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The Institute of Medicine Future of Nursing report created a sense of urgency to remove barriers preventing advanced practice RNs from practicing to their full scope of practice. With the chief nursing officer as catalyst for change, this article describes a collaborative model and process that resulted in expanded clinical privileges for nurse practitioners in an integrated healthcare system.
Healthcare reform challenges the chief nursing officer (CNO) to position nursing to meet an increasing demand for safe, high-quality, and effective patient-centered care.1 The Institute of Medicine's (IOM's) landmark report, The Future of Nursing: Leading Change, Advancing Health,2 offers an evidence-based blueprint and agenda to transform nursing practice, patient care, health systems, and education.3 Central to this report is the recommendation that nurse leaders participate in healthcare redesign in full partnership with physicians and remove barriers that prevent nurses at all levels from practicing to the full extent of their education and training.1,4 Reform measures paving the way to support new models of care between physicians, nurse practitioners, patients, and families align with the triple aim of better health, better healthcare experience, and lower cost.5,6 With a projected healthcare workforce shortage of more than 200000 primary care providers by 2025,7 the ability to meet these goals is dependent on healthcare professionals practicing at their full scopes.7 At present, each state independently determines individual scope of practice for advanced practice RNs (APRNs).8,9 In addition, organizational policy determines privileges for APRNs. The CNO can be a catalyst for change in influencing and transforming the breadth and impact of the practice environment for nurse practitioners at all levels. Kotter's10 8-step process of creating major change provides a conceptual framework to sequence transformative change that is relevant to the scope of practice discussion (Figure 1).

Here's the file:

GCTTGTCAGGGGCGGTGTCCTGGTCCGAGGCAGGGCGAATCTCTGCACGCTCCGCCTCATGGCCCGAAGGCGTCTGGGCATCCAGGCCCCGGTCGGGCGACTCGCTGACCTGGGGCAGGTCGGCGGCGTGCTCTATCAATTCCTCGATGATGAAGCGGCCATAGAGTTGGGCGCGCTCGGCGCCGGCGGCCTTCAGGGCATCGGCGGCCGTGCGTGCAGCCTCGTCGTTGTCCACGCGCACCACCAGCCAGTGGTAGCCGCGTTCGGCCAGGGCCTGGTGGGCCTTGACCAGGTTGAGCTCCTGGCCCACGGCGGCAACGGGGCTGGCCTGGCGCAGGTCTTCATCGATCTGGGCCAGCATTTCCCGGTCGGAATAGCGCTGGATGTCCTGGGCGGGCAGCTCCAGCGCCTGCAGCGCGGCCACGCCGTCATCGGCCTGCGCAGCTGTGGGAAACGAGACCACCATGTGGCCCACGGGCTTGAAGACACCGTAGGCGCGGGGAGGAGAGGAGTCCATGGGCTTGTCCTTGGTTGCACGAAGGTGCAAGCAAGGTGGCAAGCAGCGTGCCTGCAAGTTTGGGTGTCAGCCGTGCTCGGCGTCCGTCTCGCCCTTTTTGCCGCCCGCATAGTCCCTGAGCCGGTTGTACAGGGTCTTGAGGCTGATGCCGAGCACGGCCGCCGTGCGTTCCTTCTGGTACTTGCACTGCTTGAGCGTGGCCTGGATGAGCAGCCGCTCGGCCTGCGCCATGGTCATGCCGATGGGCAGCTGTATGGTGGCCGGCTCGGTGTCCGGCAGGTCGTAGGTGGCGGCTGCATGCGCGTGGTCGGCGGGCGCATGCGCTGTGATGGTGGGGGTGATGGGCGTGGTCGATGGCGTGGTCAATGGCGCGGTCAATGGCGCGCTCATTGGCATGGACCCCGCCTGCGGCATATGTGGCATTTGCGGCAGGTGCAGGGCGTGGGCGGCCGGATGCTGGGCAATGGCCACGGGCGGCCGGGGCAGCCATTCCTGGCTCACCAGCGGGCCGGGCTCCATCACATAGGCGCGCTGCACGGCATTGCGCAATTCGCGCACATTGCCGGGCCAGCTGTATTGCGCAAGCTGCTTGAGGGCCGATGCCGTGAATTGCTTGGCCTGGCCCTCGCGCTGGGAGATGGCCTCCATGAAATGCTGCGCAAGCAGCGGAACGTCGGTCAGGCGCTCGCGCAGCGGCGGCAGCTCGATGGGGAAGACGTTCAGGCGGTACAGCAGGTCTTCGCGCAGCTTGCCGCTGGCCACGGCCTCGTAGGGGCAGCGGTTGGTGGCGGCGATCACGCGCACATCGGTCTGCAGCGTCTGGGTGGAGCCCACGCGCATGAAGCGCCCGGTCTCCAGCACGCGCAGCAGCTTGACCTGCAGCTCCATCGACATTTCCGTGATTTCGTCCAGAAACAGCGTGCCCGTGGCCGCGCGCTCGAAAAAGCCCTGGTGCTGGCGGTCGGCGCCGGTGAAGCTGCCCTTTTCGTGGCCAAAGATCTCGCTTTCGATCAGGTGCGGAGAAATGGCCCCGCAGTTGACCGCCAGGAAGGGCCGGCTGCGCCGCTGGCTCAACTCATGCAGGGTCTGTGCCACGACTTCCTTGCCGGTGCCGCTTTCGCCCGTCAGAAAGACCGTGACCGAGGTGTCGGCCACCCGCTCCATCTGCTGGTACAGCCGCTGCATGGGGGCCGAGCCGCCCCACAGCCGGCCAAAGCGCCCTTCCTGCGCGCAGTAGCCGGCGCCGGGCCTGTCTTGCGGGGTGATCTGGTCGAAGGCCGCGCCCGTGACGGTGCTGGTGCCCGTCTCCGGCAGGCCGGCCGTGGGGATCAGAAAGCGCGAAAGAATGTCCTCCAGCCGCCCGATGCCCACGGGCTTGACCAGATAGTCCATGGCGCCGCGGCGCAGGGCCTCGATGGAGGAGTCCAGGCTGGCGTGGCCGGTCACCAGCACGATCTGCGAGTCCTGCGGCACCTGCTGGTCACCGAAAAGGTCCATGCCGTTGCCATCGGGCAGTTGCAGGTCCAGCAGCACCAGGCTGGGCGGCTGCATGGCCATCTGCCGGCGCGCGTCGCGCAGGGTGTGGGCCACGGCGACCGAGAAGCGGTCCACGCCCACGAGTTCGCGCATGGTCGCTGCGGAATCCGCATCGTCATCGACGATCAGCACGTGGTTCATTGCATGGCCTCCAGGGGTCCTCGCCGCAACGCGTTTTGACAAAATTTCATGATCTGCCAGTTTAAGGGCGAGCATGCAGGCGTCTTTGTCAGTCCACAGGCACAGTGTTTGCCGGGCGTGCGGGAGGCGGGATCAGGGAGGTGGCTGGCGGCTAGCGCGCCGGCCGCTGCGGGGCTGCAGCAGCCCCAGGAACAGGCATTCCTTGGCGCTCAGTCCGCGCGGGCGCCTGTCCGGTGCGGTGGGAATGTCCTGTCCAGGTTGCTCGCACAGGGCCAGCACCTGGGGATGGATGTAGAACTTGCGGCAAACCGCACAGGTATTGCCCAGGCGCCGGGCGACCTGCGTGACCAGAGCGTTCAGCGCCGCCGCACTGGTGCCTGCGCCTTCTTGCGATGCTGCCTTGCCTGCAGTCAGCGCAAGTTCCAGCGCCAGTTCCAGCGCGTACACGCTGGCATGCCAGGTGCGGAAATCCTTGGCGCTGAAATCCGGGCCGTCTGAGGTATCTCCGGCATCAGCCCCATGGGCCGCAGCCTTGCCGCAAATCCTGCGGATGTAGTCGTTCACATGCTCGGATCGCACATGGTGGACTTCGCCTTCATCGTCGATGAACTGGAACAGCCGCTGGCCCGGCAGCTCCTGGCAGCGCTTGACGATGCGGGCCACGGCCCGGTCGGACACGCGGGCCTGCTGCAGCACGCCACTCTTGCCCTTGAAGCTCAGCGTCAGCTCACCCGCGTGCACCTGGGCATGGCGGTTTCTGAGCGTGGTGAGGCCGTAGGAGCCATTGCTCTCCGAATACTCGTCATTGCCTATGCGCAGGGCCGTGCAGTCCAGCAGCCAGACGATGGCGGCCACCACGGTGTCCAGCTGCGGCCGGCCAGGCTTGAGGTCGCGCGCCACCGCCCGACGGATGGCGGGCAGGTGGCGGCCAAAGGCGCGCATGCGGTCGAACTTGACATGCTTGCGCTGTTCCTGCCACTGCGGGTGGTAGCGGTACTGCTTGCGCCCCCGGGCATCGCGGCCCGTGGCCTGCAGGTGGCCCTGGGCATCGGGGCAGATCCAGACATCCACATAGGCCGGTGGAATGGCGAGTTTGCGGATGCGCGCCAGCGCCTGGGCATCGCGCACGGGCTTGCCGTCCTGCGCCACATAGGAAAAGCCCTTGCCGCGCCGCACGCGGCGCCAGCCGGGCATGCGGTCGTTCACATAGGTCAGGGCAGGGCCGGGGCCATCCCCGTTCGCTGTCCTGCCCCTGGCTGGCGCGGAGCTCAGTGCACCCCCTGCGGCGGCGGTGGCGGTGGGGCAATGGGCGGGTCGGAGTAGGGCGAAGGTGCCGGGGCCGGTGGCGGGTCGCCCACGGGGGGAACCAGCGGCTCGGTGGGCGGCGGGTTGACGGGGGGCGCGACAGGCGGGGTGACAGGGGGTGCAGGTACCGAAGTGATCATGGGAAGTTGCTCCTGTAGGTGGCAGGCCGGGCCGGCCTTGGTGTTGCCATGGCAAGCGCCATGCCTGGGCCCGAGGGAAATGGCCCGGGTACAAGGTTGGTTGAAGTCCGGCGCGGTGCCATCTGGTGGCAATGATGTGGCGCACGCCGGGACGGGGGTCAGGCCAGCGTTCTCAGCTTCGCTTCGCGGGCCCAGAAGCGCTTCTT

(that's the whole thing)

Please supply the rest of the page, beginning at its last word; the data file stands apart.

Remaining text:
Founded as a 6-bed frontier hospital in Boise, Idaho, in 1902, St Luke's Treasure Valley is composed of 2 hospitals (548 beds), 90 provider-based clinics, 5 regional cancer centers, home care and hospice services, and 3 ambulatory surgery centers serving a population of approximately 750000. Recognized 3 times with Magnet(R) designation, St Luke's 2060 nurses include 54 nurse practitioners.